Atherosclerotic renal vascular disease can impair kidney perfusion and lead to deterioration of kidney function. The mechanisms by which reversible tissue injury becomes irreversible are not yet certain, although multiple pathways for activation of inflammatory cytokines and tissue fibrosis have been identified. The clinical hallmark of this disorder is loss of glomerular filtration beyond renal artery stenosis affecting the entire renal mass, usually associated with progressive hypertension and fluid retention. Some investigators believe that 12% to 18% of patients reaching end-stage renal disease in western countries may have lost kidney function because of azotemic renovascular disease. This is an important disorder to identify, because reduction of arterial pressure from antihypertensive therapy may further reduce kidney perfusion. Although administration of angiotensin-converting enzyme (ACE) inhibitors and angiotensin II antagonists lead to functional loss of glomerular filtration rate (GFR) beyond a stenotic lesion because of the removal of efferent actions of angiotensin II, other antihypertensive agents reduce renal perfusion also. Restoration of renal blood flow by surgical or endovascular methods can prevent progressive disease and sometimes improves renal function. However, clinical series commonly indicate that some patients lose further kidney function after revascularization. This may be explained partly by undetected renal atheremboli or other toxicity related to vascular repair. Hence, selection of patients for renal revascularization requires careful consideration of comorbid disease risk and the balance of risks and benefits regarding progressive renal disease. Searching for better methods of identifying those individuals at risk for irreversible loss of renal function and who might benefit from vascular repair is a high research priority. Copyright (C) 2000 by W.B. Saunders Company.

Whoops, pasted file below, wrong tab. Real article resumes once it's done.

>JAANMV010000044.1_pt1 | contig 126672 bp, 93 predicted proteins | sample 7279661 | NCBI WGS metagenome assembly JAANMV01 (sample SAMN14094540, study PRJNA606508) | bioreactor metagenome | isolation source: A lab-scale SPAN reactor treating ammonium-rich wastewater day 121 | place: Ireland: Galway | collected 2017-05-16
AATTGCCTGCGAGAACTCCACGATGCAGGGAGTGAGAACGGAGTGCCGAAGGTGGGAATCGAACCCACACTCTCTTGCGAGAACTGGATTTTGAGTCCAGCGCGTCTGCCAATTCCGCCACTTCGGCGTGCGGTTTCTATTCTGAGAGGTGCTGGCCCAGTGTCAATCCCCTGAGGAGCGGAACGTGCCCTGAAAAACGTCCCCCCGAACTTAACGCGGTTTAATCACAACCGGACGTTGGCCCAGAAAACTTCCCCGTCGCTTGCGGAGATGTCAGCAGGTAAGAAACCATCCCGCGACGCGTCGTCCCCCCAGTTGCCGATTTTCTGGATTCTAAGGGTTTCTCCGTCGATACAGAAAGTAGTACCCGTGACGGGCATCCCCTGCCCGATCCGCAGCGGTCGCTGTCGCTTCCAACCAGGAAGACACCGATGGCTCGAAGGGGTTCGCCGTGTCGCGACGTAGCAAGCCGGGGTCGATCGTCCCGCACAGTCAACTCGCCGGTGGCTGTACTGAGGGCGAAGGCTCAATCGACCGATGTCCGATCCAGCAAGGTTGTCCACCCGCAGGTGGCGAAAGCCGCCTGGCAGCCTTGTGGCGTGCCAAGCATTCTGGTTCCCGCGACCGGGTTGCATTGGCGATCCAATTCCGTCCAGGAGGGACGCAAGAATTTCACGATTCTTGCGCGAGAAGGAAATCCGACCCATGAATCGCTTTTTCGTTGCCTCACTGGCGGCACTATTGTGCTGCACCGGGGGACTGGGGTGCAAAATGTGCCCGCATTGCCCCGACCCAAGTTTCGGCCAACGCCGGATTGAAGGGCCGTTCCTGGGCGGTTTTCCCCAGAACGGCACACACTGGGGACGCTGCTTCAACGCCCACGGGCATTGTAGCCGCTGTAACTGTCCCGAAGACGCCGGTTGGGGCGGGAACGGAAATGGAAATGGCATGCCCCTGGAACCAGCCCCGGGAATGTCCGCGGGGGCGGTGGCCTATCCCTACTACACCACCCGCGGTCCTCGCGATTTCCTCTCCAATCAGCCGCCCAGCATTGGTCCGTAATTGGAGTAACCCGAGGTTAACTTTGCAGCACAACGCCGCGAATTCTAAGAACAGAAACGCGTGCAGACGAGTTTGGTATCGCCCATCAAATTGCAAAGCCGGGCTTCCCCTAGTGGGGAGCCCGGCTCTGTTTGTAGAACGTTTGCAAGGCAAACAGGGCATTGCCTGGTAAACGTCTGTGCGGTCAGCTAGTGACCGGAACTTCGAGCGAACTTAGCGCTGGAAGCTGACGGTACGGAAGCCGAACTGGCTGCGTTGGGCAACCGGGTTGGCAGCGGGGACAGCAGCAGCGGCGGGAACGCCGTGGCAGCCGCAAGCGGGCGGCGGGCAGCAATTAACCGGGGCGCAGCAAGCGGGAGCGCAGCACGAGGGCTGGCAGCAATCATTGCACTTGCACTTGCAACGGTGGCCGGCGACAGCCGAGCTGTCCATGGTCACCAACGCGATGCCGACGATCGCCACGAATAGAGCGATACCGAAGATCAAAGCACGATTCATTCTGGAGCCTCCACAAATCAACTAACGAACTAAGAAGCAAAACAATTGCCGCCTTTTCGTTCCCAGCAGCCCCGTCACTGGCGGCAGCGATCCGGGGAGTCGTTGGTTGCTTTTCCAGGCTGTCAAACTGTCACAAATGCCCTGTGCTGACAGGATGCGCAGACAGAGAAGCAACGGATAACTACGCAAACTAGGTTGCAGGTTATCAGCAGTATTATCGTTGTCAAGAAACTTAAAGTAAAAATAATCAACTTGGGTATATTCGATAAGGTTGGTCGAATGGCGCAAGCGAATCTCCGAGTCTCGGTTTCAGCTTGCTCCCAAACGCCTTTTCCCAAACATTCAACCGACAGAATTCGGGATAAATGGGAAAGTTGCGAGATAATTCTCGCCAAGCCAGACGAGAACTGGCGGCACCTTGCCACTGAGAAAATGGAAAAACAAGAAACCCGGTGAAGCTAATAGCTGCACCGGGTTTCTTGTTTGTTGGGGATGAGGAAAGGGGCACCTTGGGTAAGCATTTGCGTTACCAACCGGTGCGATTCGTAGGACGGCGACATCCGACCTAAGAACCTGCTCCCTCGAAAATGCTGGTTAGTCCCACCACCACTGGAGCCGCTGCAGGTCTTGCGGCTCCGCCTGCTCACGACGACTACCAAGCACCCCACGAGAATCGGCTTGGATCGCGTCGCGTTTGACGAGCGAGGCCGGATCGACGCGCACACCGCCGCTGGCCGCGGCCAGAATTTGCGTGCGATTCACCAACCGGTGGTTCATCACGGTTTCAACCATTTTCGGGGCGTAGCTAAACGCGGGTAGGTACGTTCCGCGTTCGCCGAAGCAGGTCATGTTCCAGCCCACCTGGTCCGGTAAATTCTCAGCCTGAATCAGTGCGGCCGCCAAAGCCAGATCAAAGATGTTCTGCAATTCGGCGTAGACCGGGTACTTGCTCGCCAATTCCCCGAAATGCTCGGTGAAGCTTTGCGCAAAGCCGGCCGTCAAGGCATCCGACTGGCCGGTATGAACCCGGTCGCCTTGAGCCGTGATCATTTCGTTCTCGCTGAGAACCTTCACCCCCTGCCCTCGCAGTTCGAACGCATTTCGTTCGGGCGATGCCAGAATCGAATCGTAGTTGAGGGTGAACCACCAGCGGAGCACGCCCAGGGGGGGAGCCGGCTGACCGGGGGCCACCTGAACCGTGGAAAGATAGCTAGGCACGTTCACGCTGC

|Original language||English (US)|
|Number of pages||14|
|Journal||Seminars in nephrology|
|State||Published - Sep 26 2000|
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